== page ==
Claire Danes has made a point of playing complex and interesting women throughout her career; she rewrote the narrative for the traditional damsel in distress as Stardust’s Yvaine, brought Little Women’s Beth March to the silver screen in 1994, and, nowadays, compels viewers as brilliant CIA agent Carrie Mathison in Homeland.
So it comes as something of a surprise to learn that the 37-year-old actor, for many years, suffered from a self-described ‘phobia’ of female friendships.
The award-winning star’s feelings of anxiety stemmed from her childhood, when she attended a “really progressive” school with very few rules.
Opening up about her experiences, Danes recalled: “I think the kids compensated for [the lack of structure] by creating a really strong social structure.
“It was cliquey as eff, [and] that was hard for me.”
Danes went on to admit to Harper’s Bazaar that she would often find herself “targeted” by her classmates, and explained that it made her extremely mistrustful of female friendships.
“I just retreated and became pretty isolated,” said Danes.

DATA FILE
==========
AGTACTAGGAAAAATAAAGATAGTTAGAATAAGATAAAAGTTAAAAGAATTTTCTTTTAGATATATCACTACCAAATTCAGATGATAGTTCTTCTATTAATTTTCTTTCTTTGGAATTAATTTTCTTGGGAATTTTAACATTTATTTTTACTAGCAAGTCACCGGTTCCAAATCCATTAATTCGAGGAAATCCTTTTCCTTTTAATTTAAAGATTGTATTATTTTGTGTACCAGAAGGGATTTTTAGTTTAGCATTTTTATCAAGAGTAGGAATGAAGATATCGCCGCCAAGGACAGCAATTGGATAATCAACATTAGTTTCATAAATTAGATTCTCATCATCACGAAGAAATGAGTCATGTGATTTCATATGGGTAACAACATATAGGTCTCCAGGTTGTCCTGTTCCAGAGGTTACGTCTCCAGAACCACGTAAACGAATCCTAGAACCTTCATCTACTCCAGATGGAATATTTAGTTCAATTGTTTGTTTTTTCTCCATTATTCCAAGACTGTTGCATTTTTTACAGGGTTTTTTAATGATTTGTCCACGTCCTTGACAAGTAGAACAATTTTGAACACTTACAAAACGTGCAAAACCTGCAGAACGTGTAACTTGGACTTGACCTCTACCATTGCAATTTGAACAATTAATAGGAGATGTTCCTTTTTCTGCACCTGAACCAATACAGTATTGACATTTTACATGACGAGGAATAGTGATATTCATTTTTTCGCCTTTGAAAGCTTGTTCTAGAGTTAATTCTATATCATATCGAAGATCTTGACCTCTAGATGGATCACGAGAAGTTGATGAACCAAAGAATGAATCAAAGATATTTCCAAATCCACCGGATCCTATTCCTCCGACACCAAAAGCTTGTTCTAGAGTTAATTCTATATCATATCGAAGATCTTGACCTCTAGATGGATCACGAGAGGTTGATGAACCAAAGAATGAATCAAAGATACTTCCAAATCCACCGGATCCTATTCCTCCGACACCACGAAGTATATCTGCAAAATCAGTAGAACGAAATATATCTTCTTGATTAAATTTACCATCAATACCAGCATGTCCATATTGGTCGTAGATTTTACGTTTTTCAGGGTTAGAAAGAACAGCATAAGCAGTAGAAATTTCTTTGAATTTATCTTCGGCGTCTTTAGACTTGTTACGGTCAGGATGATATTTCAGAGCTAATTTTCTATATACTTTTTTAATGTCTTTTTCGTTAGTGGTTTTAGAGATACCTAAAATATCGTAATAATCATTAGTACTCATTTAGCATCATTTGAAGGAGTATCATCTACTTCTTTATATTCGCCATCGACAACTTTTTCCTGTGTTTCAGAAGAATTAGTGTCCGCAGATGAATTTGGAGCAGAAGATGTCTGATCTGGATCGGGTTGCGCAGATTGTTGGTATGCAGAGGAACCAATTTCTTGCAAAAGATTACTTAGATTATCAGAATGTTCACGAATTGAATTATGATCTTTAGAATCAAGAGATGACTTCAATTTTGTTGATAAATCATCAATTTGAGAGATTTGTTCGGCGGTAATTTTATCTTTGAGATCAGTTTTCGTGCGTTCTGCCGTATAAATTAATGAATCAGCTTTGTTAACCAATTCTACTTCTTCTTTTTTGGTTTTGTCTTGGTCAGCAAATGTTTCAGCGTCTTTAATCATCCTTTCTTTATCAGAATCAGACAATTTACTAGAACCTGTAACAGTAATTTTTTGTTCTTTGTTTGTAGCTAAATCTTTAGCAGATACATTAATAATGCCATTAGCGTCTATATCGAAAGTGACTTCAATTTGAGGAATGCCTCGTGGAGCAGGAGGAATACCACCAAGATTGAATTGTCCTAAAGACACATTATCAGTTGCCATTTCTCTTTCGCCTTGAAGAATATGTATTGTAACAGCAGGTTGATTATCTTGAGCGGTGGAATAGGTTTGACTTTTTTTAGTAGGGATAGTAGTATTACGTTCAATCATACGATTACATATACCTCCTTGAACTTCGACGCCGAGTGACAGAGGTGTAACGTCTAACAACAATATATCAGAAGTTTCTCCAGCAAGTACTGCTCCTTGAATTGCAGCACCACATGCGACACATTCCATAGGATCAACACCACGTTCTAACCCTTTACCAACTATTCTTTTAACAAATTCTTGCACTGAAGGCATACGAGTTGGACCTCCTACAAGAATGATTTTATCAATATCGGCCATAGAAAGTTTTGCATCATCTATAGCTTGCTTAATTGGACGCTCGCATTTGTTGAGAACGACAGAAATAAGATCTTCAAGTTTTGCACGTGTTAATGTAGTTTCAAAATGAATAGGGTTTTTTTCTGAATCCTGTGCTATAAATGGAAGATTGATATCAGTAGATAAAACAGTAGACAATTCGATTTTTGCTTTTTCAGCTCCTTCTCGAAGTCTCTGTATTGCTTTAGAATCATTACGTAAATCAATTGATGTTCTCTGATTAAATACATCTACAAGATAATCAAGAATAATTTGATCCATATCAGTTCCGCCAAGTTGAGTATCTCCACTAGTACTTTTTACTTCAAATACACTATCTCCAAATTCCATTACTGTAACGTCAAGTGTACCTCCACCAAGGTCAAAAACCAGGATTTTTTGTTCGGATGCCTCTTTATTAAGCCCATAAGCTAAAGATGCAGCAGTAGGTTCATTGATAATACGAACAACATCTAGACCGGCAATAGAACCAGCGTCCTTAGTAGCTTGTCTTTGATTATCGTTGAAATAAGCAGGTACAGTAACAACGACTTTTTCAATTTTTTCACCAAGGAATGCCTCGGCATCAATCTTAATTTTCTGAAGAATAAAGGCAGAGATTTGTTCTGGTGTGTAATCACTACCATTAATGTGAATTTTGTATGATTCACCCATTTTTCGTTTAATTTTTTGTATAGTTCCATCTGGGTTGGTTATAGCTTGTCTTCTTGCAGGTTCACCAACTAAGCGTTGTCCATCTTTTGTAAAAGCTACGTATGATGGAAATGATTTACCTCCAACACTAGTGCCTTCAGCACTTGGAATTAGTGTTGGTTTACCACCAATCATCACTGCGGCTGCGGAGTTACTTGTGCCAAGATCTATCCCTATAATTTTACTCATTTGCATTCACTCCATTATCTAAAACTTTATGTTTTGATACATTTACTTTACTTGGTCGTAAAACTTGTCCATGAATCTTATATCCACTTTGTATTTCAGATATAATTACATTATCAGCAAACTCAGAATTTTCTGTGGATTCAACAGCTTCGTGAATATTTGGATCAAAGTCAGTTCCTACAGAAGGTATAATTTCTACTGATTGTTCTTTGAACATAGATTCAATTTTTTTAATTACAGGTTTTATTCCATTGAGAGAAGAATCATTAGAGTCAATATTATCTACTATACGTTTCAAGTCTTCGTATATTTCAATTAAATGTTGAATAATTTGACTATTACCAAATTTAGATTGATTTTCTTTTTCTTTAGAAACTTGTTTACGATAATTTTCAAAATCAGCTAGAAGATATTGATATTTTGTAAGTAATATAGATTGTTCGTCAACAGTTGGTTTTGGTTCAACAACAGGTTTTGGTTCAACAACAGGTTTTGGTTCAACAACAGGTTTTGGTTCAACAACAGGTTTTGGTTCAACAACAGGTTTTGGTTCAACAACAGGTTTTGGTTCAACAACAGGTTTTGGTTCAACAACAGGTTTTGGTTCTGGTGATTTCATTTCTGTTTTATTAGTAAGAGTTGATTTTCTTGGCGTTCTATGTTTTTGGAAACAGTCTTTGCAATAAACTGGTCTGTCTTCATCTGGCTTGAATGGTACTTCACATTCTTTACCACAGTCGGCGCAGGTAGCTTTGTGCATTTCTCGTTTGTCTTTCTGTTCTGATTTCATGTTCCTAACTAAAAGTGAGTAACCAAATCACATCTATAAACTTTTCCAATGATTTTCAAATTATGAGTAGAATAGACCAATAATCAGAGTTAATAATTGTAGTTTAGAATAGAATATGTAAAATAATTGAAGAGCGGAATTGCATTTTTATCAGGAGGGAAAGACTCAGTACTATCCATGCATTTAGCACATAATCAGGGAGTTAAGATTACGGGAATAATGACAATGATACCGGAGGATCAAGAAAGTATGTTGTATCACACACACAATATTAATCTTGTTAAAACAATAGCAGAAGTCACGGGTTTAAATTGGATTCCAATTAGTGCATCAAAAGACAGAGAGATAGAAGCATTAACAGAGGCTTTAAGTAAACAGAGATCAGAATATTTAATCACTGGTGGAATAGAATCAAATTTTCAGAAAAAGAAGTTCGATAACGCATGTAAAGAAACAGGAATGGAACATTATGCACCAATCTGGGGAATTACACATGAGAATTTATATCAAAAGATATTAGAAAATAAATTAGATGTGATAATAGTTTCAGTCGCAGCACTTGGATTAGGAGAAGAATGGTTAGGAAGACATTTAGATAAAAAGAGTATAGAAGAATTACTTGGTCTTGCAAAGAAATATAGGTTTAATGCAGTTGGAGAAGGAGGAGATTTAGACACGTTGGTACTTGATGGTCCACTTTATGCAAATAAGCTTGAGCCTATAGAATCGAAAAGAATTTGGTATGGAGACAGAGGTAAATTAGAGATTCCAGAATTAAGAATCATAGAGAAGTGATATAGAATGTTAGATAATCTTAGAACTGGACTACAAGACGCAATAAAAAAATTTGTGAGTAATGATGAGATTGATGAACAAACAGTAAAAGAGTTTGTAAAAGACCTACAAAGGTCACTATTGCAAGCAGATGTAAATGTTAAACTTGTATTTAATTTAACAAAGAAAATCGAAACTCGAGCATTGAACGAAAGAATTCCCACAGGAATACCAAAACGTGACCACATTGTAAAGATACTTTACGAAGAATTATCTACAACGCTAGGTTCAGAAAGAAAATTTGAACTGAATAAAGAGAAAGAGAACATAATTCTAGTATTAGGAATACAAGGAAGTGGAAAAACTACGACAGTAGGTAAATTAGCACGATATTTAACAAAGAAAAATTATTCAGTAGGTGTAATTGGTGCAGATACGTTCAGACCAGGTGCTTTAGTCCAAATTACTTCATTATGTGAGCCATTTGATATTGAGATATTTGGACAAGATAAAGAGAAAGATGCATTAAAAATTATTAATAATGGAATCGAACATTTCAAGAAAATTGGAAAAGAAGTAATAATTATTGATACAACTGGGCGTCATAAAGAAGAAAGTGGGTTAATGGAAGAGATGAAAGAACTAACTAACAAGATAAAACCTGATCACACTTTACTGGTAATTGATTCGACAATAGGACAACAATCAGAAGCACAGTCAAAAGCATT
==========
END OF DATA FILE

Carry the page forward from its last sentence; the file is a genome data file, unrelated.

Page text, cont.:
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Thankfully for the Homeland star, things changed when she left school and enrolled at Yale university in 1998.
The actor went on to study psychology – and, in the process, met with a number of like-minded women, many of whom she still is friends with today.
“They all do their different things,” she said. “One’s a therapist, one is a doctor, and one is a graphic designer. We could be a great non-profit organisation!”
Nowadays, Danes and her pals meet up at least once a month for their book club sessions – although she admits that this is really just an “excuse to be amongst each other”.
She added: “There’s an energy shift when it’s all women. It feels so replenishing.
“I mean, I love men, obviously, but it feels really good… [and] we do start talking a little differently. We’re allowed to say we have certain grievances, that we’ve had a hard time because we’re women. It’s also just really fun.”
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It is not the first time that Danes, who shares a child with husband Hugh Dancy, has opened up about her past emotional struggles.
“It's just so ingrained in us, the idea that we should take up the right amount of space, literally and figuratively,” she said.
“I've wrestled with this my whole life, as just a person in the world and as somebody who makes images.”